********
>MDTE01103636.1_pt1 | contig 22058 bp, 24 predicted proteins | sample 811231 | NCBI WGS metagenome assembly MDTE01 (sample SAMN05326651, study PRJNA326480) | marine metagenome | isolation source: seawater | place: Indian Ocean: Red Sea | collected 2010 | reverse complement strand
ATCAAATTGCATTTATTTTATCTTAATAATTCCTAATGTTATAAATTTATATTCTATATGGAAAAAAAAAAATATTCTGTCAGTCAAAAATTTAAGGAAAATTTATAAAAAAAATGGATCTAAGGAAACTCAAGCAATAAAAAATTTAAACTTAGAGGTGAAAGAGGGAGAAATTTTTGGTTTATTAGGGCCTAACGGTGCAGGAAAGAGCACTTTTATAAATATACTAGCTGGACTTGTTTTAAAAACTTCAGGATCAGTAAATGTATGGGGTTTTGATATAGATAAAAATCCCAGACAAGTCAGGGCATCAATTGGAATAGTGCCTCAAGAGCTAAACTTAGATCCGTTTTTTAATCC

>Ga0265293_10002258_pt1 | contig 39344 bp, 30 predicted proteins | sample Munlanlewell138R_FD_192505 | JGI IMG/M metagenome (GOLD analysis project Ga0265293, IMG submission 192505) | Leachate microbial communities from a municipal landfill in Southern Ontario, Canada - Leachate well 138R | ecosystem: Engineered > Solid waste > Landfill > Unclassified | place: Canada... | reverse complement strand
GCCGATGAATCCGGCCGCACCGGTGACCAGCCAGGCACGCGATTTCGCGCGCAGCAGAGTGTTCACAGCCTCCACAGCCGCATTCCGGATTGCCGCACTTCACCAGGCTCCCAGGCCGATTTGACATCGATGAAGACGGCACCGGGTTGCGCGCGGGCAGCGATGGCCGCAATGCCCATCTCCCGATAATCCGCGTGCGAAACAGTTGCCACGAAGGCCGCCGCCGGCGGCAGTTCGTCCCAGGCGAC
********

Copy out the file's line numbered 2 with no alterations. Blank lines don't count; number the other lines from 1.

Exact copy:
ATCAAATTGCATTTATTTTATCTTAATAATTCCTAATGTTATAAATTTATATTCTATATGGAAAAAAAAAAATATTCTGTCAGTCAAAAATTTAAGGAAAATTTATAAAAAAAATGGATCTAAGGAAACTCAAGCAATAAAAAATTTAAACTTAGAGGTGAAAGAGGGAGAAATTTTTGGTTTATTAGGGCCTAACGGTGCAGGAAAGAGCACTTTTATAAATATACTAGCTGGACTTGTTTTAAAAACTTCAGGATCAGTAAATGTATGGGGTTTTGATATAGATAAAAATCCCAGACAAGTCAGGGCATCAATTGGAATAGTGCCTCAAGAGCTAAACTTAGATCCGTTTTTTAATCC